Noradrenaline

This is predominantly an a-adrenergic agonist. It can be of value in those with severe hypotension associated with a low systemic resistance, for example in septic shock. There is a risk of producing excessive vasoconstriction with impaired organ perfusion and increased after-load. oradrenaline administration must therefore be accompanied by full haemodynamic monitoring, including determination of cardiac output and calculation of the peripheral resistance.

Isoprenaline

This f3-adrenergic stimulant has both inotropic andchronotropic effects. It reduces peripheral resistance by  dilating skin and muscle blood vessels and diverts flow away from vital organs such as the kidneys. The increase in cardiac output produced by isoprenaline is mainly due to the tachycardia, and this, together with the development of arrhythmias, seriously limits its value. There are now few indications for isoprenaline in the criticially ill adult.

Dopamine

This is a natural precursor of noradrenaline which acts on D1 and D2 dopamine receptors, as well as a- and 13- adrenergic receptors. Its main action (at a dose of 3-10 p,g kg:’ min-I) is on f3l-adrenoreceptors on cardiac muscle, increasing cardiac contractility without increasing rate. The dosage, however, is critical.
IN LOW DOSES (1-3 p,g kg” min-‘) dopaminergic vasodilatory receptors in the renal, mesenteric, cerebral and coronary circulations are activated. D1 receptors are located on postsynaptic membranes and mediate vasodilatory effects whilst D2 receptors are presynaptic and potentiate these vasodilatory effects by preventing the release of noradrenaline. This results in an increase in renal plasma flow and glomerular filtration rate with an improved urinary output. It also increases hepatic blood flow.
MEDIUM DOSES (3-10 p,g kg'” min-I) activation of f3l-adrenoreceptors occurs with an increase in heart rate, myocardial contractility and cardiac output. IN HIGH DOSES (>20 p,g kg-I min-‘) dopamine increases noradrenaline and therefore activates aladrenergic receptors leading to vasoconstriction. This causes an increase in after-load and raises the ventricular filling pressures.

Dopexamine

This analogue of dopamine is a vasodilator (f32-agonist) that does not stimulate a-receptors. It is a positive inotrope and increases renal blood flow, but in septic shock may exacerbate hypotension by further reducing systemic vascular resistance. It is likely to be most useful in those with low cardiac output and peripheral vasoconstriction.

Dobutamine

Dobutamine is closely related to dopamine with predominant 131activity and less a constricting activity, but equal positive ‘inotropic’ effect.
• It has no specific effect on the renal vasculature although urine output often increases as cardiac output and blood pressure improve.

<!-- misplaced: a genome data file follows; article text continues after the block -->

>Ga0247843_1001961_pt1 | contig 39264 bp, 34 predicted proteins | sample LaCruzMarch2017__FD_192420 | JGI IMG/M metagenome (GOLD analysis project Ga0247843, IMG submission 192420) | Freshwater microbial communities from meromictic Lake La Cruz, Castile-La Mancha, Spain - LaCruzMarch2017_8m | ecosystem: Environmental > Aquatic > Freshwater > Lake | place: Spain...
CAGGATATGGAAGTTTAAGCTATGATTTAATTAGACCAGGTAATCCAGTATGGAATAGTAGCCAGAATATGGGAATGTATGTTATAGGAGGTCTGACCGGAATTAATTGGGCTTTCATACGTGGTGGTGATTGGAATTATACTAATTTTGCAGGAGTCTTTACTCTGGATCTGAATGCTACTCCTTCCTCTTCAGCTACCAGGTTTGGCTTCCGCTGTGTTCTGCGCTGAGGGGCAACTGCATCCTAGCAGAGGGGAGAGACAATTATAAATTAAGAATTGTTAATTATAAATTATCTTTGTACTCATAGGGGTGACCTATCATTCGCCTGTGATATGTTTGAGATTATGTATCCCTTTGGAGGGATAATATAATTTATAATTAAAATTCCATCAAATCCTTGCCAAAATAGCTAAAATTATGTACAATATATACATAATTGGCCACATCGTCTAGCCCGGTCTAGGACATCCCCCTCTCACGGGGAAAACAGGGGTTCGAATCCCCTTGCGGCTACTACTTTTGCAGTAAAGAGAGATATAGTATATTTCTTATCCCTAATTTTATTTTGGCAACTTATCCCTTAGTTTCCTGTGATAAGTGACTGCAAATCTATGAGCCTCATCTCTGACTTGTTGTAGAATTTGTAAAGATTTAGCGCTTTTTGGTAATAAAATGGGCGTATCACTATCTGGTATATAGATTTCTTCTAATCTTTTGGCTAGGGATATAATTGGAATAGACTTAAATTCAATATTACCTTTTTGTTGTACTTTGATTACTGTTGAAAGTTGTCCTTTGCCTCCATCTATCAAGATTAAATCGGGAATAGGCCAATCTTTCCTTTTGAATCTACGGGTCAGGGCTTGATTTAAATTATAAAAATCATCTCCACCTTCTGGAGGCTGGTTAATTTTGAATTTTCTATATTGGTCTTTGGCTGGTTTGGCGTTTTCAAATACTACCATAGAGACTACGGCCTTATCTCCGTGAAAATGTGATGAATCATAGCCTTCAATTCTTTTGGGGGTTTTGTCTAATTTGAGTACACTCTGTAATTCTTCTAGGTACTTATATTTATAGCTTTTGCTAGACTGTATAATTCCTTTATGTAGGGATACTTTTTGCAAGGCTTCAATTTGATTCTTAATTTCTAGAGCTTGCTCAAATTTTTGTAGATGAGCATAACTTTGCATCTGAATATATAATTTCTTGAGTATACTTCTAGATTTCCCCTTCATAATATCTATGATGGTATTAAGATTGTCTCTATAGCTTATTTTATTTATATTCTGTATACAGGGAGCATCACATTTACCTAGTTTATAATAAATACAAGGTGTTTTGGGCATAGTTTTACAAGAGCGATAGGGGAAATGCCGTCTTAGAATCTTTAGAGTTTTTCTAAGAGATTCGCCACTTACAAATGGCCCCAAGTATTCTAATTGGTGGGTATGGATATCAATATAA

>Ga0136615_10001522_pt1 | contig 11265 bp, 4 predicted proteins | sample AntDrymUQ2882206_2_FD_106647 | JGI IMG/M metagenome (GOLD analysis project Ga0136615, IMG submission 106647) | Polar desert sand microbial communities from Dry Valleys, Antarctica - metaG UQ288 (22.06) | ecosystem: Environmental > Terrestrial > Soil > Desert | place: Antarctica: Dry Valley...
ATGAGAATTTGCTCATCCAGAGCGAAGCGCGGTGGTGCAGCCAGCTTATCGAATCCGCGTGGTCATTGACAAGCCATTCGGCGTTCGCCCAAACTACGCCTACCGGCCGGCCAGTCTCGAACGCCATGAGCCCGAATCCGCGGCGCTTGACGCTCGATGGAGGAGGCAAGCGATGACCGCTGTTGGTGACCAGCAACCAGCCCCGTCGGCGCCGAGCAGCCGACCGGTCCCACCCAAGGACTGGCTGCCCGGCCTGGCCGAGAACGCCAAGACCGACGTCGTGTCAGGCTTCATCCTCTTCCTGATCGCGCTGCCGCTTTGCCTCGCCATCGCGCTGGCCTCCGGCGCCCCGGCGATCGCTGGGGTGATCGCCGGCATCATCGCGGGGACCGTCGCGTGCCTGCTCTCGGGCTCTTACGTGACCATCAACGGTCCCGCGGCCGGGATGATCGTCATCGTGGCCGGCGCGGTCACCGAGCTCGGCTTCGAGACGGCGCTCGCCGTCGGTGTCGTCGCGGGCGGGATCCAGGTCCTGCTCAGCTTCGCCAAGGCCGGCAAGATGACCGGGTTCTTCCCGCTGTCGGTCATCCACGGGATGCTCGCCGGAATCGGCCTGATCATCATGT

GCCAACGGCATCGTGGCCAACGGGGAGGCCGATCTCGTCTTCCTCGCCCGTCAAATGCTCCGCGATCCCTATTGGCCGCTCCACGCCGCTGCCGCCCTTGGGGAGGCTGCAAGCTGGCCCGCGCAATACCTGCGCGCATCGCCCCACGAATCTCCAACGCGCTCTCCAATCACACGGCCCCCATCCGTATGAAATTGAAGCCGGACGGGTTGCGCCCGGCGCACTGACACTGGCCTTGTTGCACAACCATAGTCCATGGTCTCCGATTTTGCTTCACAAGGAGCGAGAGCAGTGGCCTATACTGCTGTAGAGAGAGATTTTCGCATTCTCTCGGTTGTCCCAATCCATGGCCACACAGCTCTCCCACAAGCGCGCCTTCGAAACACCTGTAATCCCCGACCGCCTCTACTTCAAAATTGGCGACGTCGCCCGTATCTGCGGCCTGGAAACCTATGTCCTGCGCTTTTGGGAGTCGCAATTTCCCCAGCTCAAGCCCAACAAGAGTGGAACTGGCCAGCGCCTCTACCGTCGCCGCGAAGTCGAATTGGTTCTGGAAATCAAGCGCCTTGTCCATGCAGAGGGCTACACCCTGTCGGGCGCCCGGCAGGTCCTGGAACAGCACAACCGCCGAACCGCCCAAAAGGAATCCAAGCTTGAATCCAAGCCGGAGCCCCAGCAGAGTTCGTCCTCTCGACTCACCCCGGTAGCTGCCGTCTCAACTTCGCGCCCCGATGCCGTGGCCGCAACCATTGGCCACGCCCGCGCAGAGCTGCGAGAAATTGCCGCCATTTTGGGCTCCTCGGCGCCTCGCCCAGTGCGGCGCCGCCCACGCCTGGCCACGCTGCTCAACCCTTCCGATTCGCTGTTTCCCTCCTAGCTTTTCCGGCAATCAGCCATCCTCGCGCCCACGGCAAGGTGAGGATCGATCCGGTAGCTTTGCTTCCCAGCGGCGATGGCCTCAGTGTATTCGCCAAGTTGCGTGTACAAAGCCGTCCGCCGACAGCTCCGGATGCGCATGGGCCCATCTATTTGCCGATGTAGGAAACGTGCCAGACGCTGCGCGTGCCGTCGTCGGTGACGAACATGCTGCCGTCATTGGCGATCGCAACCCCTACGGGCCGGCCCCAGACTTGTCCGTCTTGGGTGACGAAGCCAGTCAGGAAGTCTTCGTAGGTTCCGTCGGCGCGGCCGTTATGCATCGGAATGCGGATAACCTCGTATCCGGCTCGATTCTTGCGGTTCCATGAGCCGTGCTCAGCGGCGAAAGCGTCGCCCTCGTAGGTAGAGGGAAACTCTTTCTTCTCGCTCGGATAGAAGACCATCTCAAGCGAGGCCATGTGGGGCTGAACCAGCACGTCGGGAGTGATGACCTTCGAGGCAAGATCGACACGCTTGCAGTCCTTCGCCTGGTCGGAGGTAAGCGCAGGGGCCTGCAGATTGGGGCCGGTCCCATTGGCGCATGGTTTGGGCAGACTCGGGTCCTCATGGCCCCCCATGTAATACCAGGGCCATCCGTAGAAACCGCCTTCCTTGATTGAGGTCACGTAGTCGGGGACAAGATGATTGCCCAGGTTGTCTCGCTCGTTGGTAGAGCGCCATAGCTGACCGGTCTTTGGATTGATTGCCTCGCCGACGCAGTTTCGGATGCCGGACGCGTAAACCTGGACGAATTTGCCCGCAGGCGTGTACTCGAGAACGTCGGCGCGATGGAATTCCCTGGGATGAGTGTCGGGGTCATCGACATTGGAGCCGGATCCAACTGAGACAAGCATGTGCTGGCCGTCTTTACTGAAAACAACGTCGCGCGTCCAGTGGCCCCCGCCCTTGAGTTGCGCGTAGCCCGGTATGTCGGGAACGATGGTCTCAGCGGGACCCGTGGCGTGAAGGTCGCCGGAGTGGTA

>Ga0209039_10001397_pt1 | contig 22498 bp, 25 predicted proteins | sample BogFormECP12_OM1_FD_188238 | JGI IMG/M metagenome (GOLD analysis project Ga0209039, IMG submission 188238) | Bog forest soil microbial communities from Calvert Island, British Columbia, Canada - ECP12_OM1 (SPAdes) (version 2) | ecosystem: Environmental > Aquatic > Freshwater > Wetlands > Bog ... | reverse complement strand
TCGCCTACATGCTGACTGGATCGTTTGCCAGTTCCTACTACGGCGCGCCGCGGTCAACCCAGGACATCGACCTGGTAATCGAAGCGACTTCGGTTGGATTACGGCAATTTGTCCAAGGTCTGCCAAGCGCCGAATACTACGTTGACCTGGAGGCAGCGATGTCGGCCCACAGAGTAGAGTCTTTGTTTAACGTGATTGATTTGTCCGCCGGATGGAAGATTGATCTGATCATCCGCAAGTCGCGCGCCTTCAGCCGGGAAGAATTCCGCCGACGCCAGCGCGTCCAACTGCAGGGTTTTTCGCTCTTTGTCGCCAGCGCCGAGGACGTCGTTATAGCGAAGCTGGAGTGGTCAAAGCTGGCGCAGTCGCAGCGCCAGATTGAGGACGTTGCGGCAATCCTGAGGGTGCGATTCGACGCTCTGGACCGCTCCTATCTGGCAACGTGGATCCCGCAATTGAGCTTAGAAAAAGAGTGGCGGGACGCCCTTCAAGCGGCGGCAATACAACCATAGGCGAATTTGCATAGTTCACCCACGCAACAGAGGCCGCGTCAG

• It reduces systemic resistance and improves cardiac performance, thereby decreasing both after-load and ventricular filling pressures.
• It produces a greater improvement in cardiac output than dopamine for a given increase in myocardial oxygen consumption.
For these reasons, dobutamine is probably the agent of choice in patients with cardiogenic shock and cardiac failure.

Enoximone

This agent, active both orally and intravenously, is a phosphodiesterase inhibitor with inotropic and vasodilator properties. Enoximone may, however, cause profound vasodilatation and precipitate or worsen hypotension due to profound vasodilatation. It is sometimes useful in the management of acute cardiac failure.

Summary

Many still consider dopamine to be the inotrope of choice in most critically ill patients, largely because of its effects on splanchnic blood flow, although others favour dopexamine as a means of increasing cardiac output and organ blood flow. Dobutamine is equally popular and is particularly indicated in patients in whom the vasoconstriction caused by dopamine could be dangerous (i.e. patients with cardiac disease and septic patients with fluid overload or myocardial failure). The combination of dobutamine and noradrenaline is currently popular for the management of patients who are shocked with a low systemic resistance. Dobutamine is given to achieve an optimalcardiac output, while noradrenaline is used to restore anadequat e blood pressure by reducing vasodilatation. However this combination can only be used safely when guided by full haemodynamic monitoring. Adrenaline, because of its potency, remains a useful agent in those patients unresponsive to other measures, particularly after cardiac surgery, and is a cheap, effective
agent for the management of septic shock.